• This subsection closes with links to two posts from Anna. First we have Part 7 of her series about Butterflies in Trosa.

    The other post features a link to a video of a swimming sea eagle (only viewable on youtube) and a picture taken by Anna in which 11 sea eagles are visible.

POLITICS

This subsection includes one stand-alone link and four related links. The stand-alone link comes from Richard Murphy of Tax Research UK is titled “Scottish people deserve the data they need to decide, whatever their political persuasion.

My remaining four pieces concern a single individual who is widely tipped to be the next leader of the Conservative Party. It is this latter fact which has exposed him to intense scrutiny, resulting in the following collection about…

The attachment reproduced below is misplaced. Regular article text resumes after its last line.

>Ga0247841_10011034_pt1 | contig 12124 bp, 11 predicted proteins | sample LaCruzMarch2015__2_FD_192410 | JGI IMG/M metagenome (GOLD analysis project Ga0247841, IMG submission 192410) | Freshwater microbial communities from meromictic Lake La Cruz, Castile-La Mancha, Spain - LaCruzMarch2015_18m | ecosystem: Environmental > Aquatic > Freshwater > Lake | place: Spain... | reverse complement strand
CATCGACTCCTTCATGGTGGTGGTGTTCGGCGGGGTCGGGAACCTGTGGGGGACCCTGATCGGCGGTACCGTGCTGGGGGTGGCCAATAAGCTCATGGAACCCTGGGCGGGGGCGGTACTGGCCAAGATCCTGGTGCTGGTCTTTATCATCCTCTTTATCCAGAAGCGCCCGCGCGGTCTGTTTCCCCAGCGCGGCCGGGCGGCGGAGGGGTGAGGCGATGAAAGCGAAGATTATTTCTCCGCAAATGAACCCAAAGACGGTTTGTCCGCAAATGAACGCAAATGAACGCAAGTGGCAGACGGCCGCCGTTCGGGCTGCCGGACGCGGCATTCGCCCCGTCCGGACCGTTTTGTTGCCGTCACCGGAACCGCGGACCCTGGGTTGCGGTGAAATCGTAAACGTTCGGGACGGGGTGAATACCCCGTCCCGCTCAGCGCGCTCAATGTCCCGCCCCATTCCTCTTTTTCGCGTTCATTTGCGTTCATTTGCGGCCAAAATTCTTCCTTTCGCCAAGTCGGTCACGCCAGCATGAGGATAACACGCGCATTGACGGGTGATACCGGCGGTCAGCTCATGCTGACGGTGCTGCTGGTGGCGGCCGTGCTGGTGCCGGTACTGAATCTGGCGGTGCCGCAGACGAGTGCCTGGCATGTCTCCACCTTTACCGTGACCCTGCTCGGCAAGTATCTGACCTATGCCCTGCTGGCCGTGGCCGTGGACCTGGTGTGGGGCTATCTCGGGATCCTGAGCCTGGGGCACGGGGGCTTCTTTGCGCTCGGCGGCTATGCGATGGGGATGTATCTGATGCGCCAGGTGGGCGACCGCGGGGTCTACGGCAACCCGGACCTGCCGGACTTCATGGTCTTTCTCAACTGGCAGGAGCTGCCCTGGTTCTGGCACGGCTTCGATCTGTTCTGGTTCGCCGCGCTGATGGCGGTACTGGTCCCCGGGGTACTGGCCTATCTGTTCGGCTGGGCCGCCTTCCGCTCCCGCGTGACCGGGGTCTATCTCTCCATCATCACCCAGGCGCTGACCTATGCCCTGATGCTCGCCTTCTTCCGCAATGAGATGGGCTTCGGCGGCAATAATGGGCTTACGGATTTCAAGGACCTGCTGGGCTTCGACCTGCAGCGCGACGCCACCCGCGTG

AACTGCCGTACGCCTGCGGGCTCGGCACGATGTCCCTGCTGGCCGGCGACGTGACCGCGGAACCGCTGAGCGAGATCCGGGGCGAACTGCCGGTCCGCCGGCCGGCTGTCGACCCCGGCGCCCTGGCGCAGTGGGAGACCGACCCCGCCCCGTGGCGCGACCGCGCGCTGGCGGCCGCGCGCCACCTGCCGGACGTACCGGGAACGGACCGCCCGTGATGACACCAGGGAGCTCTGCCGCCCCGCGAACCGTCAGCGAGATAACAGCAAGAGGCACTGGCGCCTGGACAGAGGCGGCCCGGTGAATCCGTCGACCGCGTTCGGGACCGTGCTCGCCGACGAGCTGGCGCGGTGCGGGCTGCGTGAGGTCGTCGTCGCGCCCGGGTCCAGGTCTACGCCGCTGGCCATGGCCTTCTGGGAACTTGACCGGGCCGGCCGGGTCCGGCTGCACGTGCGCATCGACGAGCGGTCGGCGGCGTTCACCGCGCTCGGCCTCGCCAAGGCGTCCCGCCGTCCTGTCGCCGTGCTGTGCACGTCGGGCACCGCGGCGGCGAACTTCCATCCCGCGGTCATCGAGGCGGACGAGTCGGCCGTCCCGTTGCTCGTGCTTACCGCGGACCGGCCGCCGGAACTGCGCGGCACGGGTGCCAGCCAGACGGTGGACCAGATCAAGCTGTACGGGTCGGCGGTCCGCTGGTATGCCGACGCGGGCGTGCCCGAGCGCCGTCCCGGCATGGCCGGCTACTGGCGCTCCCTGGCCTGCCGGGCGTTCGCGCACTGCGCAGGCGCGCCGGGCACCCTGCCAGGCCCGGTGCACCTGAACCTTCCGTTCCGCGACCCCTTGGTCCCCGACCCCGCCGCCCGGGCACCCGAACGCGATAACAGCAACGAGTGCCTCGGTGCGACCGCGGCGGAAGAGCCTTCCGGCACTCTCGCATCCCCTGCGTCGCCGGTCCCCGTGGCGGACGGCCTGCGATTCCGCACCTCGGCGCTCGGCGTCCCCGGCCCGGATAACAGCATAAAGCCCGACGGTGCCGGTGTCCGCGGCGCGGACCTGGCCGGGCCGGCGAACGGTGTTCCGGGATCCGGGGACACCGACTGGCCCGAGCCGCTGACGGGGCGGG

JACOB REES-MOGG

To set the scene we start with Richard Murphy of Tax Research UK’s piece simply titled “Jacob Rees-Mogg“. 

The second and third pieces in this sub-subsection both come courtesy of the Guardian:

A SEGUE LINK – A QUIZ

With apologies to those of my readers whose first language is not English, and who therefore cannot take on this quiz, I offer you courtesy of quizly a test on one of the biggest sources of grammatical mistakes in English, safe in the knowledge that my own score in said quiz can be equalled but not beaten:

PUZZLES

I appended a question to a link that featured the year 1729 in a recent post. This was the question:

The puzzle I am attaching to this is: which two famous mathematicians are linked by the number 1,729 and how did that link come about?